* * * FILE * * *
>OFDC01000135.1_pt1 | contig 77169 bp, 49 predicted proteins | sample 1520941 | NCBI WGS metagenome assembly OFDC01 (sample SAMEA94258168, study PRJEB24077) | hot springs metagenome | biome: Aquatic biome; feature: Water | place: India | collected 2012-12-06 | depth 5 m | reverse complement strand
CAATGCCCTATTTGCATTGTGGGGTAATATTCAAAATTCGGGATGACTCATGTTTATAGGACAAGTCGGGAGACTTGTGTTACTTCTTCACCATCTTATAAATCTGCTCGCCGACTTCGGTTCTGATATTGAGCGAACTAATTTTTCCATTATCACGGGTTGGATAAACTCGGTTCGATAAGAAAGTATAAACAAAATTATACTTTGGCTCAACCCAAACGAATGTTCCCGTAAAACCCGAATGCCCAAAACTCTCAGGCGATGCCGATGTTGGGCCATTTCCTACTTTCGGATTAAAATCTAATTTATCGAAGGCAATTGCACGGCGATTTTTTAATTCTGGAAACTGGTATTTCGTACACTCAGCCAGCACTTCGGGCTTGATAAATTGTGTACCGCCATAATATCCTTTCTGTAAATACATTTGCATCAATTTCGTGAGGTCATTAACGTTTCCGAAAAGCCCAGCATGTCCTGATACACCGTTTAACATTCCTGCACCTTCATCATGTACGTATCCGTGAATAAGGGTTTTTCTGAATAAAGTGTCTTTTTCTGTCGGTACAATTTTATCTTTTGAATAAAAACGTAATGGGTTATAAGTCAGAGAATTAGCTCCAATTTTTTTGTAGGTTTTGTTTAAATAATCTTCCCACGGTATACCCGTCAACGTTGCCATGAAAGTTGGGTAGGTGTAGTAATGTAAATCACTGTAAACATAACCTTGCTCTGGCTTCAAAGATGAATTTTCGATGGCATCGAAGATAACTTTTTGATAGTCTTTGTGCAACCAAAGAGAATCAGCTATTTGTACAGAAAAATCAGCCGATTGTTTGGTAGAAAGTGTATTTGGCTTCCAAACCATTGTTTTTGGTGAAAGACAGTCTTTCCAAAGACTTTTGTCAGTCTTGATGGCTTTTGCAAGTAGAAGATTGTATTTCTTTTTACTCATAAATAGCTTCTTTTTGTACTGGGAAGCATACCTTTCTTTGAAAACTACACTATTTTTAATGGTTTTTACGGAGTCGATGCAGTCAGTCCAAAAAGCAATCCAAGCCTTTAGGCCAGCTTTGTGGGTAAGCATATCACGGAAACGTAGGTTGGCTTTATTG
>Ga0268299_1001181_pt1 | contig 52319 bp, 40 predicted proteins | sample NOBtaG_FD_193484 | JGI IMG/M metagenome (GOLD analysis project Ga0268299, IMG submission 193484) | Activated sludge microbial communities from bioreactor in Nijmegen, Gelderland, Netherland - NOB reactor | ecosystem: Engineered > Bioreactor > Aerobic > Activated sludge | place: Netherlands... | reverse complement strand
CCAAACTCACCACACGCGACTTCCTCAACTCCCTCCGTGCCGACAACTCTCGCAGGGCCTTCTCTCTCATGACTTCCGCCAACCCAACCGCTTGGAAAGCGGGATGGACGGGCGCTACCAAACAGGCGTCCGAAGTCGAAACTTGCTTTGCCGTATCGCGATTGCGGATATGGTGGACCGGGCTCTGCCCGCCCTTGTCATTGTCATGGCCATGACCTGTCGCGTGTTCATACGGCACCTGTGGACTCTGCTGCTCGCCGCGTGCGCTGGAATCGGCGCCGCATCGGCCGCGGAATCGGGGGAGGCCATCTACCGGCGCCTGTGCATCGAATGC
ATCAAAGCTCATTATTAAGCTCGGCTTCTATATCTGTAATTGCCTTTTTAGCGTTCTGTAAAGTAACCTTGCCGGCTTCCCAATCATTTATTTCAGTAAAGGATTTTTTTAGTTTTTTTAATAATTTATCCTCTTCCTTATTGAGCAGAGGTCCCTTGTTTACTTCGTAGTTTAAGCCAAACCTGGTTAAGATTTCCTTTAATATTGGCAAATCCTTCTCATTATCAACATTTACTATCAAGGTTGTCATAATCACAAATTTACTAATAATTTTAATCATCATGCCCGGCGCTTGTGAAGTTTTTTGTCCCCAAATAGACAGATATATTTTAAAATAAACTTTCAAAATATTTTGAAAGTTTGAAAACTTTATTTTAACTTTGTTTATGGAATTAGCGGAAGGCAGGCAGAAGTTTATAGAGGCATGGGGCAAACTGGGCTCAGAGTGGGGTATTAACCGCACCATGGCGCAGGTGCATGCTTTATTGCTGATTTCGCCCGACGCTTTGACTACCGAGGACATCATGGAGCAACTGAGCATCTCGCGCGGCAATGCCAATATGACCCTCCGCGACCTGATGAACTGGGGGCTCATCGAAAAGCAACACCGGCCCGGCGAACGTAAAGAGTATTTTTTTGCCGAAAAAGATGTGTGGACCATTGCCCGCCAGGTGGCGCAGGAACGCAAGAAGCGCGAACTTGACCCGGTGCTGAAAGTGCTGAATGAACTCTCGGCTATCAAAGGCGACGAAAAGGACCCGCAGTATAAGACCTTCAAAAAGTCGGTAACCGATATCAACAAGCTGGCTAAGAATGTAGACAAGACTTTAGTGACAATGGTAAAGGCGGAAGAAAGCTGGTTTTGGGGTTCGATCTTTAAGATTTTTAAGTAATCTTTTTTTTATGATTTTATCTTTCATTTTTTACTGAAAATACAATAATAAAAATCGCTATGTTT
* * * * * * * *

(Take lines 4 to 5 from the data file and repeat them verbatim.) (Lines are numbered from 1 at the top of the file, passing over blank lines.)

CCAAACTCACCACACGCGACTTCCTCAACTCCCTCCGTGCCGACAACTCTCGCAGGGCCTTCTCTCTCATGACTTCCGCCAACCCAACCGCTTGGAAAGCGGGATGGACGGGCGCTACCAAACAGGCGTCCGAAGTCGAAACTTGCTTTGCCGTATCGCGATTGCGGATATGGTGGACCGGGCTCTGCCCGCCCTTGTCATTGTCATGGCCATGACCTGTCGCGTGTTCATACGGCACCTGTGGACTCTGCTGCTCGCCGCGTGCGCTGGAATCGGCGCCGCATCGGCCGCGGAATCGGGGGAGGCCATCTACCGGCGCCTGTGCATCGAATGC
ATCAAAGCTCATTATTAAGCTCGGCTTCTATATCTGTAATTGCCTTTTTAGCGTTCTGTAAAGTAACCTTGCCGGCTTCCCAATCATTTATTTCAGTAAAGGATTTTTTTAGTTTTTTTAATAATTTATCCTCTTCCTTATTGAGCAGAGGTCCCTTGTTTACTTCGTAGTTTAAGCCAAACCTGGTTAAGATTTCCTTTAATATTGGCAAATCCTTCTCATTATCAACATTTACTATCAAGGTTGTCATAATCACAAATTTACTAATAATTTTAATCATCATGCCCGGCGCTTGTGAAGTTTTTTGTCCCCAAATAGACAGATATATTTTAAAATAAACTTTCAAAATATTTTGAAAGTTTGAAAACTTTATTTTAACTTTGTTTATGGAATTAGCGGAAGGCAGGCAGAAGTTTATAGAGGCATGGGGCAAACTGGGCTCAGAGTGGGGTATTAACCGCACCATGGCGCAGGTGCATGCTTTATTGCTGATTTCGCCCGACGCTTTGACTACCGAGGACATCATGGAGCAACTGAGCATCTCGCGCGGCAATGCCAATATGACCCTCCGCGACCTGATGAACTGGGGGCTCATCGAAAAGCAACACCGGCCCGGCGAACGTAAAGAGTATTTTTTTGCCGAAAAAGATGTGTGGACCATTGCCCGCCAGGTGGCGCAGGAACGCAAGAAGCGCGAACTTGACCCGGTGCTGAAAGTGCTGAATGAACTCTCGGCTATCAAAGGCGACGAAAAGGACCCGCAGTATAAGACCTTCAAAAAGTCGGTAACCGATATCAACAAGCTGGCTAAGAATGTAGACAAGACTTTAGTGACAATGGTAAAGGCGGAAGAAAGCTGGTTTTGGGGTTCGATCTTTAAGATTTTTAAGTAATCTTTTTTTTATGATTTTATCTTTCATTTTTTACTGAAAATACAATAATAAAAATCGCTATGTTT